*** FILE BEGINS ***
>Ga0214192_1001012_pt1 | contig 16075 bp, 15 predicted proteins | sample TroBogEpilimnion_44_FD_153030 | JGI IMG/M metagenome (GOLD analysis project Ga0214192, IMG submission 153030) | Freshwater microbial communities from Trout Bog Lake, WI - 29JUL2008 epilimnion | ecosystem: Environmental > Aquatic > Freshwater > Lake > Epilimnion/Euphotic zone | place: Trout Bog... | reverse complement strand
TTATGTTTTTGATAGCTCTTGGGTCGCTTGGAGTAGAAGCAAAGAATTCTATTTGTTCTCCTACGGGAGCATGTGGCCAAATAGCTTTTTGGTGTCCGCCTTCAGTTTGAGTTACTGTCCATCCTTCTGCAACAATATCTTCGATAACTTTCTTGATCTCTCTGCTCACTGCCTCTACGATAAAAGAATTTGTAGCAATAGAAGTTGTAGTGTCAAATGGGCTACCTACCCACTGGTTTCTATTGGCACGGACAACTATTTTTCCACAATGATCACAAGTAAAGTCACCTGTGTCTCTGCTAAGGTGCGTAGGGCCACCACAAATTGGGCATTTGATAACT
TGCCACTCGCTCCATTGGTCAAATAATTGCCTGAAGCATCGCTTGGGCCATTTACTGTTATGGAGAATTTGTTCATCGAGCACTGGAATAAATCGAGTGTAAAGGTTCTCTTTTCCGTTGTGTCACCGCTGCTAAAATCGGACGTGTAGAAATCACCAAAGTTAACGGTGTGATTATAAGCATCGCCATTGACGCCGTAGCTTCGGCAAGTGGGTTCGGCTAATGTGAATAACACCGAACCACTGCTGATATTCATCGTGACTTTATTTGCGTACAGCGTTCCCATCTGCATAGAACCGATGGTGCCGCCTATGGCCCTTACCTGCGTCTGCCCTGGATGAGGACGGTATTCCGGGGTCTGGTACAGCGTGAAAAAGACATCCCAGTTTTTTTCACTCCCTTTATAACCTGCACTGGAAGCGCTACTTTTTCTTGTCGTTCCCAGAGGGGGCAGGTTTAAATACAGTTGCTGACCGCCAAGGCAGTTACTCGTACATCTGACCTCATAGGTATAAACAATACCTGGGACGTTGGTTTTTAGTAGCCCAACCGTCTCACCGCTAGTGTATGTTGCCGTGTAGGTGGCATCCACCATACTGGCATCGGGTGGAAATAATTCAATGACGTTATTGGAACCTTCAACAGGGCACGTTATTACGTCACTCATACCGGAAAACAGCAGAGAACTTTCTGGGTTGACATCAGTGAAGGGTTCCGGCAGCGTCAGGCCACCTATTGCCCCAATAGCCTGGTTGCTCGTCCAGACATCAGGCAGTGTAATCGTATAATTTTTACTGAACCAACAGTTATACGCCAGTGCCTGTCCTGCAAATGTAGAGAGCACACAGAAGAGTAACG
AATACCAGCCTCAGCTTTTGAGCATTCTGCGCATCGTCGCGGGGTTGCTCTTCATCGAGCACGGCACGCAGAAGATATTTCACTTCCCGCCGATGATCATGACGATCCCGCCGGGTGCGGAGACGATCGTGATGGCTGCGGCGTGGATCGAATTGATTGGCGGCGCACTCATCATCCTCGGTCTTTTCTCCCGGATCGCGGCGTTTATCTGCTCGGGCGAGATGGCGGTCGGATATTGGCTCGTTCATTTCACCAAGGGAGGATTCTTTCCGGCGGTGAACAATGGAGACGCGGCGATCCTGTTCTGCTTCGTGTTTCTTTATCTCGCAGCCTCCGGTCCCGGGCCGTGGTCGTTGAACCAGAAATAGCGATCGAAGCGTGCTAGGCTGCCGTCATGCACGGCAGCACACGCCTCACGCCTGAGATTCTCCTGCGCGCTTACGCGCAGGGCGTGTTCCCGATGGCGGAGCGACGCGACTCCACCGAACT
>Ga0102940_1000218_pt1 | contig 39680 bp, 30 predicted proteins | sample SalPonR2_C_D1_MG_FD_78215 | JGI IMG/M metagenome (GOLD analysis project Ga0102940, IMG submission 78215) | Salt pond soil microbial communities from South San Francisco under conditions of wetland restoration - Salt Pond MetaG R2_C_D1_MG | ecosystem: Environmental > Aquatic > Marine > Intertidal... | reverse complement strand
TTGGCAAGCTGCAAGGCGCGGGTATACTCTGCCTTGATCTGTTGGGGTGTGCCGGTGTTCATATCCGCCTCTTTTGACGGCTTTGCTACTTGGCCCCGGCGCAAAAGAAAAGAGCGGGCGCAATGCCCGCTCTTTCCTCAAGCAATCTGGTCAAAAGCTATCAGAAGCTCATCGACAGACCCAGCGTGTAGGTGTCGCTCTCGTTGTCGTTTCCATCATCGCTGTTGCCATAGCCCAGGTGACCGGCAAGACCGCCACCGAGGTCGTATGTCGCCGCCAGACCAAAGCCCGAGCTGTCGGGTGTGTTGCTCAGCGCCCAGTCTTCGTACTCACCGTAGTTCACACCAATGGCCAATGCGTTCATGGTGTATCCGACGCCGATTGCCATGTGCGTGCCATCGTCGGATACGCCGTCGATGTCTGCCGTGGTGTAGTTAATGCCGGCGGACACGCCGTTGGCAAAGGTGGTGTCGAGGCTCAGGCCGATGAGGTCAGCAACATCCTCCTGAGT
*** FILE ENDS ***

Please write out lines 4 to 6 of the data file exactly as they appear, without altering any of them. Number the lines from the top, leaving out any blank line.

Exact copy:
AATACCAGCCTCAGCTTTTGAGCATTCTGCGCATCGTCGCGGGGTTGCTCTTCATCGAGCACGGCACGCAGAAGATATTTCACTTCCCGCCGATGATCATGACGATCCCGCCGGGTGCGGAGACGATCGTGATGGCTGCGGCGTGGATCGAATTGATTGGCGGCGCACTCATCATCCTCGGTCTTTTCTCCCGGATCGCGGCGTTTATCTGCTCGGGCGAGATGGCGGTCGGATATTGGCTCGTTCATTTCACCAAGGGAGGATTCTTTCCGGCGGTGAACAATGGAGACGCGGCGATCCTGTTCTGCTTCGTGTTTCTTTATCTCGCAGCCTCCGGTCCCGGGCCGTGGTCGTTGAACCAGAAATAGCGATCGAAGCGTGCTAGGCTGCCGTCATGCACGGCAGCACACGCCTCACGCCTGAGATTCTCCTGCGCGCTTACGCGCAGGGCGTGTTCCCGATGGCGGAGCGACGCGACTCCACCGAACT
>Ga0102940_1000218_pt1 | contig 39680 bp, 30 predicted proteins | sample SalPonR2_C_D1_MG_FD_78215 | JGI IMG/M metagenome (GOLD analysis project Ga0102940, IMG submission 78215) | Salt pond soil microbial communities from South San Francisco under conditions of wetland restoration - Salt Pond MetaG R2_C_D1_MG | ecosystem: Environmental > Aquatic > Marine > Intertidal... | reverse complement strand
TTGGCAAGCTGCAAGGCGCGGGTATACTCTGCCTTGATCTGTTGGGGTGTGCCGGTGTTCATATCCGCCTCTTTTGACGGCTTTGCTACTTGGCCCCGGCGCAAAAGAAAAGAGCGGGCGCAATGCCCGCTCTTTCCTCAAGCAATCTGGTCAAAAGCTATCAGAAGCTCATCGACAGACCCAGCGTGTAGGTGTCGCTCTCGTTGTCGTTTCCATCATCGCTGTTGCCATAGCCCAGGTGACCGGCAAGACCGCCACCGAGGTCGTATGTCGCCGCCAGACCAAAGCCCGAGCTGTCGGGTGTGTTGCTCAGCGCCCAGTCTTCGTACTCACCGTAGTTCACACCAATGGCCAATGCGTTCATGGTGTATCCGACGCCGATTGCCATGTGCGTGCCATCGTCGGATACGCCGTCGATGTCTGCCGTGGTGTAGTTAATGCCGGCGGACACGCCGTTGGCAAAGGTGGTGTCGAGGCTCAGGCCGATGAGGTCAGCAACATCCTCCTGAGT